Creative Activity

History Informs Artist’s Ceramics Exhibit

Despite a long, dynamic history, ceramics is usually excluded from art history classes. When Nebraska ceramic artist Margaret Bohls sought to help her students appreciate ceramics as a historic art form, her research ultimately informed her own work.

That exploration led, most recently, to Italian Studies, a collection of three groupings of vessels Bohls created based primarily on pre-Roman Etruscan civilization. Her collection was exhibited in spring 2021 at the Museum of Nebraska Art in Kearney, Nebraska.

Italian Studies resulted from a 2018-2019 sabbatical. It included a residency at La Meridiana International School of Ceramics in Tuscany, travels throughout Italy, time in London to study Etruscan vessels and additional studio work during a residency at Red Lodge Clay Center in Montana.

Margaret Bohls and her re-creations of Etruscan vessels. Photos by Larry Gawel.

Bohls’ vessels aren’t precise re-creations but are based on her understanding of the underlying architecture of Etruscan form and reflect her interest in Modernist-era formalist abstraction.

“The layperson looking at these objects may not get a full understanding of their historical background,” said Bohls, associate professor of art. “But I hope they have an aesthetic reaction to them, and then I hope they begin to look at them as vessels and to create a narrative for themselves about how the forms convey information about culture and use.”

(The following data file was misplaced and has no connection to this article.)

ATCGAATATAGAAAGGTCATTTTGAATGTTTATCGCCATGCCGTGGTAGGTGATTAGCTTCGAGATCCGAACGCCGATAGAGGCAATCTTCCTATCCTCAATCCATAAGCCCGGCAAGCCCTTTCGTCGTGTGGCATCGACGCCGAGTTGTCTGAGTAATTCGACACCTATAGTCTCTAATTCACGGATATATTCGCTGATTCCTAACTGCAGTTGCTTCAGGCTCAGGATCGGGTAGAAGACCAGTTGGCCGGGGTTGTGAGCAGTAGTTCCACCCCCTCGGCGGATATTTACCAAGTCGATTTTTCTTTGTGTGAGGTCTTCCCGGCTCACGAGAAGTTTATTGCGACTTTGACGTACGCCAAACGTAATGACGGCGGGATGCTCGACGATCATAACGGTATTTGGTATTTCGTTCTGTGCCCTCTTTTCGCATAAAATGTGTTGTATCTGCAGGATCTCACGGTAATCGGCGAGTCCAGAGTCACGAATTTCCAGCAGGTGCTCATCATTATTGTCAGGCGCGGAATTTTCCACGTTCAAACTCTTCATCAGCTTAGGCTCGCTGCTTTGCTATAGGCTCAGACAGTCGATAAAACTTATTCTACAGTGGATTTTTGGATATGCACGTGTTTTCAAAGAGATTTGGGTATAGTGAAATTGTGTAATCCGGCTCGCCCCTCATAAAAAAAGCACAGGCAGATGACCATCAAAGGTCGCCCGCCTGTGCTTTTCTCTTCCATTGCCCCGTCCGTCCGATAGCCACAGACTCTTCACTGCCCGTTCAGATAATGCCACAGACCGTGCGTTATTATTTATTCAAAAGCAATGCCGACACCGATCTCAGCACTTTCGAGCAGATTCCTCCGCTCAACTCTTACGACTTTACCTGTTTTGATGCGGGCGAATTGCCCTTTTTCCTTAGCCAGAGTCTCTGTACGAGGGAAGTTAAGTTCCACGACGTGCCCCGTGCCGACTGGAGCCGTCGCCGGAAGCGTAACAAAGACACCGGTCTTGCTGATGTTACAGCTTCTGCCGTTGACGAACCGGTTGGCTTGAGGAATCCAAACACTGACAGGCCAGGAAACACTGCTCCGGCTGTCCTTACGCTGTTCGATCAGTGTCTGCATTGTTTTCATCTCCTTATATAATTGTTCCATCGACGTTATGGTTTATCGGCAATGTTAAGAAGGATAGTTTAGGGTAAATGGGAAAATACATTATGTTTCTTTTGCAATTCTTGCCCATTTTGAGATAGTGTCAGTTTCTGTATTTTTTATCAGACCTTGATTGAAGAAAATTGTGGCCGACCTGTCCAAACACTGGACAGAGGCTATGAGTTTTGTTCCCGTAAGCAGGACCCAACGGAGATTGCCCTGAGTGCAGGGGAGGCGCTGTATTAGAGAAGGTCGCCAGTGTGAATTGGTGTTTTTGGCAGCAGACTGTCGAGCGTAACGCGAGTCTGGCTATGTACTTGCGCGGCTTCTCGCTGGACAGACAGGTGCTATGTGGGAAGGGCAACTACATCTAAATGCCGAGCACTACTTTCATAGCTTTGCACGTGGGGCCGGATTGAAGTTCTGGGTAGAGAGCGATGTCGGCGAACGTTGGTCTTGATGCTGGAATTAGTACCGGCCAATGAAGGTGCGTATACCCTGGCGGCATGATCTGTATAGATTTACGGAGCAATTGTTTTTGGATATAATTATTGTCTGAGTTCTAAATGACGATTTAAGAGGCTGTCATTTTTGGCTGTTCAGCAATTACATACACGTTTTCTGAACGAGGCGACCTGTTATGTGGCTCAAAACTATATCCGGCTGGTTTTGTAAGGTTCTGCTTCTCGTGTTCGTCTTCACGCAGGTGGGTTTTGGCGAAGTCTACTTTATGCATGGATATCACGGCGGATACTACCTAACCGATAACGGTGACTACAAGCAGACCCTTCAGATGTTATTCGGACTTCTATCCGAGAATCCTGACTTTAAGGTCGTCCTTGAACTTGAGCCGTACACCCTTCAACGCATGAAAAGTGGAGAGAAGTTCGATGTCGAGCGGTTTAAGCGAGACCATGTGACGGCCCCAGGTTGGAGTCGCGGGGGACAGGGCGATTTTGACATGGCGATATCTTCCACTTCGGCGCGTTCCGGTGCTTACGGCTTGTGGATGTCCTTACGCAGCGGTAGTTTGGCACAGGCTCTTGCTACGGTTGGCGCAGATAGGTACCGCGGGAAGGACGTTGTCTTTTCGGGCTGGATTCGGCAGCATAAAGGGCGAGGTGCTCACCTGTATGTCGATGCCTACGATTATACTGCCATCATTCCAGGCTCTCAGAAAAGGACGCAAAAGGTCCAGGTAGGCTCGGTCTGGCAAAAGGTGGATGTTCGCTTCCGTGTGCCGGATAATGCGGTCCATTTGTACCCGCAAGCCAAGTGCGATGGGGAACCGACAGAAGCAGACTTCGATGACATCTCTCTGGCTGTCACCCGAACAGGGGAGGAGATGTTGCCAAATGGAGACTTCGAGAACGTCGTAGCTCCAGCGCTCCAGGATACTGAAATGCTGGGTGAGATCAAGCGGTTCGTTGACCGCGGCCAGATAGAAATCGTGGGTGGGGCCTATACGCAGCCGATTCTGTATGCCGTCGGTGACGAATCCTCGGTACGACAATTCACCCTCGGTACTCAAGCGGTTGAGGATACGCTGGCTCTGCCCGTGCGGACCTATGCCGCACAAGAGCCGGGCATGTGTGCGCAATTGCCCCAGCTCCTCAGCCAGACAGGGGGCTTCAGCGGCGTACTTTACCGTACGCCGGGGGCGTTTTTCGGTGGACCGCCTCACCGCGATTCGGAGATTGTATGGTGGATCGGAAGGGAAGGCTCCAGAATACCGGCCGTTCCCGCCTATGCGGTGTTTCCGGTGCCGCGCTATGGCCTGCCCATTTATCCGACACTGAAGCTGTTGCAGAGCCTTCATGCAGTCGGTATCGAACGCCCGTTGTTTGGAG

Bohls is particularly interested in vessels created during the earlier, developmental stages of civilizations, as they usually exhibit greater variation in form.

“I began to understand my own work through the lens of history. There are ways in which we use materials that we don’t always understand come from the history of that medium,” Bohls said, citing examples such as material trade routes and wider cultural information.

Bohls’ Etruscan work has generated much interest, from social media buzz to exhibition and presentation requests. Although the COVID-19 pandemic interfered, her calendar is reviving, including a rescheduled workshop at La Meridiana in Italy in 2022.

+ Additional content for History Informs Artist’s Ceramics Exhibit

Media mention: An abiding interest in history (Studio Potter, 8/1/2020)